Is there any reason to use admin-ajax.php for ajax requests versus a custom page template?

I didn't know about admin-ajax.php until recently, so what I had been doing is creating a custom page template like this:

 * Template Name: API

if ( isset( $_GET['ajax_request'] ) ) {
// do stuff

And the ajax call would be to the URL http://mysite.com/api/, which is where I've published a blank page using my API page template. This seems to give me access to all my WordPress functions and spit out data.

However, recently I've read up on admin-ajax.php and understand another way to connect to the WordPress database is to call the URL http://mysite.com/wp-admin/admin-ajax.php and have functions like this:

add_action( 'wp_ajax_nopriv_action', 'my_do_stuff' );
add_action( 'wp_ajax_show_action', 'my_do_stuff' );

function my_do_stuff() {
// do stuff

Is it wrong to connect the first way? Does admin-ajax.php provide extra security or something? Thanks any input!

  • BTW: if you want to make a api on your wordpress site and want a url that make sense as api request url. Then you can do some mod rewrite so http://site.com/api/ maps to http://site.com/wp-admin/admin-ajax.php
    – Sisir
    Jul 22, 2012 at 20:38

2 Answers 2


First, the obvious drawback to the first method is that it depends on your specific page, template, and permalink structure to all work correctly. Using admin-ajax.php will work correctly in any context, theme or plugin, where proper WordPress best practices are followed.

The less obvious drawback to the first method is that it uses more memory than doing WordPress-enabled AJAX calls, since the whole WordPress environment is loaded, as it's presumed that a front-end or admin page will be output.

The addition of NONCEs with admin-ajax.php provides easy, built-in security.

  • 1
    To be fair, the entire WordPress environment + the admin area is loaded for admin-ajax.php as well. The only thing that gets skipped is the template loader. admin-ajax.php is still the correct way, of course. :) Jul 22, 2012 at 19:03

admin-ajax.php isn't always the right way to go. If you're looking to fetch a post, for example, you may actually better off using something like template_redirect() to load a custom template that returns JSON (or whatever you need returned).

Why? Caching. When you use admin-ajax.php you're basically eliminating the opportunity for some cache systems to save the output of the server response (generally admin URLs, and specifically admin-ajax.php, should not be cached). Using template_redirect() on the other hand allows for maintaining separate URLs that many cache plugins and HTTP accelerators would be likely to use to keep the data. Even some back-end caching systems may not involve themselves in admin-ajax.php if they're configured to avoid caching when is_admin().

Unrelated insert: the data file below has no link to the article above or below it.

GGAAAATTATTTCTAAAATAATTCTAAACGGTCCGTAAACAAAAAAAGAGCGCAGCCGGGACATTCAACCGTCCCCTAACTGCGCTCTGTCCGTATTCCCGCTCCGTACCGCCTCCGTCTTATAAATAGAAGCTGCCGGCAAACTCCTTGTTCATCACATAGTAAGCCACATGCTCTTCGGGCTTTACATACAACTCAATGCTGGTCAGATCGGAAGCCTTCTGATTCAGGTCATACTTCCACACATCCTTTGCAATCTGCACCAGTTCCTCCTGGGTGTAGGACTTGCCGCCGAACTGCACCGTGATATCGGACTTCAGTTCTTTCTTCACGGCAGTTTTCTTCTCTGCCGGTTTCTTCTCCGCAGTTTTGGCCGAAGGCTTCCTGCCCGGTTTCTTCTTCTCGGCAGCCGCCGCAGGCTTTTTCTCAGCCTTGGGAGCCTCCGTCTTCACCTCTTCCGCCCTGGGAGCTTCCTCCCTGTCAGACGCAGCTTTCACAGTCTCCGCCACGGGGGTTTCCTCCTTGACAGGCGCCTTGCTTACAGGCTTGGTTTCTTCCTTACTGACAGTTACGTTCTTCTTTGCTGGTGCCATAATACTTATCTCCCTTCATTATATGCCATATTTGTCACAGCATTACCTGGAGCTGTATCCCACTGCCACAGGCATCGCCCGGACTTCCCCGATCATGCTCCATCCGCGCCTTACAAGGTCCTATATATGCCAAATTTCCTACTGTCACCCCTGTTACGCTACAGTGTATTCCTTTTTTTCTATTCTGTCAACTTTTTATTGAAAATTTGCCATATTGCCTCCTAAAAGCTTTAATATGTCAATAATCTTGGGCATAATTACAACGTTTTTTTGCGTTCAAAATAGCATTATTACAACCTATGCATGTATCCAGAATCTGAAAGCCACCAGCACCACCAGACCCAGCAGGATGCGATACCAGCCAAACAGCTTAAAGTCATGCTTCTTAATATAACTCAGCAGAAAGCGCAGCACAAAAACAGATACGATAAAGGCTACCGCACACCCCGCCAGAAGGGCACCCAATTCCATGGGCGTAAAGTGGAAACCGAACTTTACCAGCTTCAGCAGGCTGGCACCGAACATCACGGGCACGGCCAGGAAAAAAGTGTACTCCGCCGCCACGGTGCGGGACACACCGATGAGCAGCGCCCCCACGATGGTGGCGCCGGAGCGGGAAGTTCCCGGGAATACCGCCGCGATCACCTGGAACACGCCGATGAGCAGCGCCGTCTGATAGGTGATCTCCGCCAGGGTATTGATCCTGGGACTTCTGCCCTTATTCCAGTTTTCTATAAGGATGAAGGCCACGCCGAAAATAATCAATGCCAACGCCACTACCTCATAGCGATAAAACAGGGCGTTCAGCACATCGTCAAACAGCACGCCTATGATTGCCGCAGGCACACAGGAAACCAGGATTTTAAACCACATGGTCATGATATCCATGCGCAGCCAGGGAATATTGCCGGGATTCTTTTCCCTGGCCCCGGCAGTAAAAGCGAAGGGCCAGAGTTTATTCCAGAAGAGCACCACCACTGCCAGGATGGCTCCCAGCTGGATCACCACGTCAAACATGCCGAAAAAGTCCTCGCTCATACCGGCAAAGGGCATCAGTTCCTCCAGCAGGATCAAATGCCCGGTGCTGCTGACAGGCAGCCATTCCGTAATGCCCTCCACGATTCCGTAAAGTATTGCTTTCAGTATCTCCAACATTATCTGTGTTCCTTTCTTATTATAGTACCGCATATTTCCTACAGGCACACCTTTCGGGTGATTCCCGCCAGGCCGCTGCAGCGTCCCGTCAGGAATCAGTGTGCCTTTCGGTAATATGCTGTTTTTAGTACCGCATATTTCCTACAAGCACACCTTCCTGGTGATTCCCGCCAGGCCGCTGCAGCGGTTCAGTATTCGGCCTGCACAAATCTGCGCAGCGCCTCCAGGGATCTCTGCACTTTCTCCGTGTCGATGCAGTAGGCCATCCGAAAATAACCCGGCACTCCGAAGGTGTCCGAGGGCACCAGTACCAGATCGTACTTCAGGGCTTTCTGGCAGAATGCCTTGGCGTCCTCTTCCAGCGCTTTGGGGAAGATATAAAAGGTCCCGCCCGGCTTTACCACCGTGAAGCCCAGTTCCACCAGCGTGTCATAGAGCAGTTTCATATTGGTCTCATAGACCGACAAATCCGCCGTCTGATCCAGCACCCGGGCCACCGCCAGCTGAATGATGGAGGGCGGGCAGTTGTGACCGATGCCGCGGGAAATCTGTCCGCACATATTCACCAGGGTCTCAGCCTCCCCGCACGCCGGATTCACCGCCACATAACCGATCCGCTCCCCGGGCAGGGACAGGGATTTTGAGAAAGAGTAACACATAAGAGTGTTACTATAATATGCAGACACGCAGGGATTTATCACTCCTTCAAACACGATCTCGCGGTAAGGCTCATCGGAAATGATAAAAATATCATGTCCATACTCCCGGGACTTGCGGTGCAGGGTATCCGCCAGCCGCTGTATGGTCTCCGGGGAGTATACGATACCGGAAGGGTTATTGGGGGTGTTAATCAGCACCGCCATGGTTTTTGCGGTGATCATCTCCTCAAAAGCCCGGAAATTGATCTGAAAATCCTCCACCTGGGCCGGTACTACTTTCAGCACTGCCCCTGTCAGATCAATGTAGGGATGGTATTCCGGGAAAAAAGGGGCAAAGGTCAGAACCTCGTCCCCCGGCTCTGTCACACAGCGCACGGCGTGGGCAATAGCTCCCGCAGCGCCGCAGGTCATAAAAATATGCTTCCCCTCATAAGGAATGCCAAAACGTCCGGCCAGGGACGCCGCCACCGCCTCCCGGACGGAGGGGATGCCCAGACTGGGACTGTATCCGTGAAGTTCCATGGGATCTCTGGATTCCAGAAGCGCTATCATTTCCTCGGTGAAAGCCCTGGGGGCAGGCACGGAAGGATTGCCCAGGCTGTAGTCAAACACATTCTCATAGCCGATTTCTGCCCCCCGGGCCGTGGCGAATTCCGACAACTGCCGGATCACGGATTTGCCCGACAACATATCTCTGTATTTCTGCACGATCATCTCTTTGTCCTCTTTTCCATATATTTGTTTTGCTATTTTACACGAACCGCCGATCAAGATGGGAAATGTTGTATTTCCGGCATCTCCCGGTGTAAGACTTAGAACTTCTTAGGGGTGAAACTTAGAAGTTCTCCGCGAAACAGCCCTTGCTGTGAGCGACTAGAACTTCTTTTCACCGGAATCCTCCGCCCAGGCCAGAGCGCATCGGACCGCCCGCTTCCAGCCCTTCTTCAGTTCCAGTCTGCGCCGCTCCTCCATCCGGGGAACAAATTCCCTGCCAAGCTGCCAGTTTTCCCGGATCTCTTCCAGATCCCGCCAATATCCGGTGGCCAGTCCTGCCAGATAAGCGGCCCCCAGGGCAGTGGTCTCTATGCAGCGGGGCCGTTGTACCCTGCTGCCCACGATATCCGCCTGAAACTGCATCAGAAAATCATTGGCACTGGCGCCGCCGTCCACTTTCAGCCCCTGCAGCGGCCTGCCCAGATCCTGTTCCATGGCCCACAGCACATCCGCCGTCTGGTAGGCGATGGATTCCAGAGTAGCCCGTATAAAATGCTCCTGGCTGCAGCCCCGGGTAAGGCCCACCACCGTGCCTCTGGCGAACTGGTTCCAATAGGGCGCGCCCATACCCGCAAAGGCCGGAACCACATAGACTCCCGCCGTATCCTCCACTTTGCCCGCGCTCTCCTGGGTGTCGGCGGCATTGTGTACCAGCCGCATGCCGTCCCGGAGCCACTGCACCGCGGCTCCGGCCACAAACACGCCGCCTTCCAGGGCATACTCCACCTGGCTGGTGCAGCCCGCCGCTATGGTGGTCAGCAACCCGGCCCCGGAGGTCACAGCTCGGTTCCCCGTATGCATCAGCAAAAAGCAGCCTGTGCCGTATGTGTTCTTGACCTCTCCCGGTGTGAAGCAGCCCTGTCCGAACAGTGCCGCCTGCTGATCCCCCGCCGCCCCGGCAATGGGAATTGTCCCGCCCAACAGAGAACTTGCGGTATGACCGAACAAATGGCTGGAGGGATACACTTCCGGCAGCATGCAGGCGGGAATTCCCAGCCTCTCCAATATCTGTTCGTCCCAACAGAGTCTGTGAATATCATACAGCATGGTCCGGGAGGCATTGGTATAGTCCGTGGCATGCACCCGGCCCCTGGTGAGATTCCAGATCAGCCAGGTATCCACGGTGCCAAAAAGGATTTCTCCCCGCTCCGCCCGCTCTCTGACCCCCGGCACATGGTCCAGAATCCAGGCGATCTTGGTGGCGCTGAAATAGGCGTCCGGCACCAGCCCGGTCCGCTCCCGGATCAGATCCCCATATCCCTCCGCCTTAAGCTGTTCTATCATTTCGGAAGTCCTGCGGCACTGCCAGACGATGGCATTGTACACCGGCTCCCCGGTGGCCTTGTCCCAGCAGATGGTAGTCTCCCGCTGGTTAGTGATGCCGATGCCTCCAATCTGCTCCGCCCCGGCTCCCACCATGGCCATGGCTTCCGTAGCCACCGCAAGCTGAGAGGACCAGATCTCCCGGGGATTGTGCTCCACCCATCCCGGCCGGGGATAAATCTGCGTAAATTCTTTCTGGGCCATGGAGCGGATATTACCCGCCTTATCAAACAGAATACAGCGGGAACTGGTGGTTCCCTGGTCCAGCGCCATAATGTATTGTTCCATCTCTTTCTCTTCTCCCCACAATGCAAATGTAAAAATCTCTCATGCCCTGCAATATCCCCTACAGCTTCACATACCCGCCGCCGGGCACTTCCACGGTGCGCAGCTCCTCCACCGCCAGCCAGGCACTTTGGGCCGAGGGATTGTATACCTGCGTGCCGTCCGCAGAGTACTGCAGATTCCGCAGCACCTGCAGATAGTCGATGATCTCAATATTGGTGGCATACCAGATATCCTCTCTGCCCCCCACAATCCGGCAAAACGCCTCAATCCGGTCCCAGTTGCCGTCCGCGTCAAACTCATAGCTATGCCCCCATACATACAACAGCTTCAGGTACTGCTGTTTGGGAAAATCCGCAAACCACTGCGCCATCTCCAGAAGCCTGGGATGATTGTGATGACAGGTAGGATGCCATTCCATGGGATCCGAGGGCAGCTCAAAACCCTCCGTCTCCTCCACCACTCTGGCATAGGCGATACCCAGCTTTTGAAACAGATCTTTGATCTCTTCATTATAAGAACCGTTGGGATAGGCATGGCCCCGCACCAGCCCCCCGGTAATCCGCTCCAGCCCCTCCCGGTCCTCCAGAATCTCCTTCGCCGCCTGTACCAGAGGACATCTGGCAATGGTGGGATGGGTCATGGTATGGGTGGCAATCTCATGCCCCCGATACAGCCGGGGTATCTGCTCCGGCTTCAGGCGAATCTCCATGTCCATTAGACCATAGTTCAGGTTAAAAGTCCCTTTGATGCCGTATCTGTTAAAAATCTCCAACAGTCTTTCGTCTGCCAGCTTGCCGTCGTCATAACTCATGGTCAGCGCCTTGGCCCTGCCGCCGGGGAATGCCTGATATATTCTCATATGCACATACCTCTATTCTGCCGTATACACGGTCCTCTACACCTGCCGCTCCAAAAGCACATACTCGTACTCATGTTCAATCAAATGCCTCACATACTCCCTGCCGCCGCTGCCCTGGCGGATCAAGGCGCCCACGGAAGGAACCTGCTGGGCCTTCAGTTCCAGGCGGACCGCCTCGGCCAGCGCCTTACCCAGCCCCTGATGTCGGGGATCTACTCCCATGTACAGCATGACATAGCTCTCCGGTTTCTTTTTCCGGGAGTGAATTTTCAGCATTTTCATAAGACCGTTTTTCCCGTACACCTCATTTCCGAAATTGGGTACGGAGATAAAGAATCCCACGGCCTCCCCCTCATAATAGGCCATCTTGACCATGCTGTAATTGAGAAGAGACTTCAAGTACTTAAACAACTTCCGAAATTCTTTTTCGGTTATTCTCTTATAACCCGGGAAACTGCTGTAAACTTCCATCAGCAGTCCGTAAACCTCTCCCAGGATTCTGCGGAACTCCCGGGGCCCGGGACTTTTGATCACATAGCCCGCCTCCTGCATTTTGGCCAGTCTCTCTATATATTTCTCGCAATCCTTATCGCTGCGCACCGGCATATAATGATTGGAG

Of course, if you're not getting something fairly static like a post, caching could actually be a really bad thing... in which case admin-ajax.php is a far better choice.

  • Can you expand upon this? I see no reason you can't cache an AJAX call using admin-ajax.php.
    – s_ha_dum
    Dec 4, 2013 at 16:30
  • Sure. It may be perfectly possible to cache the DB query, objects, etc involved in an admin-ajax.php call, I'm actually not too sure about the details of that. But if you're using something that does URL-based caching, admin-ajax.php isn't going to be involved — since all your AJAX requests are to that one URL with just different parameters passed in. However, if you go the template_redirect() route, your AJAX calls for different posts will actually be requests to different URLs, allowing a URL-based caching system to work its magic.
    – Drywall
    Dec 4, 2013 at 16:48
  • So what you are talking about is strictly URL-based caching, but you mentioned hooks. There are a number of hooks that should allow caching of requests to admin-adjax.php, plus, if the OP can write object caching into the callbacks. I would suggest you edit the answer to clarify/caveat it a bit.
    – s_ha_dum
    Dec 4, 2013 at 17:20
  • Thanks. I have amended to eliminate the reference to hooks and to clarify. URL-based caching is the most clear-cut situation, but as my amended statement mentions, if whatever caching system is in place backs off within the admin area (which is a possibility though I can't definititely say any plugins do/don't do that) then you're still missing out. Better?
    – Drywall
    Dec 4, 2013 at 18:52

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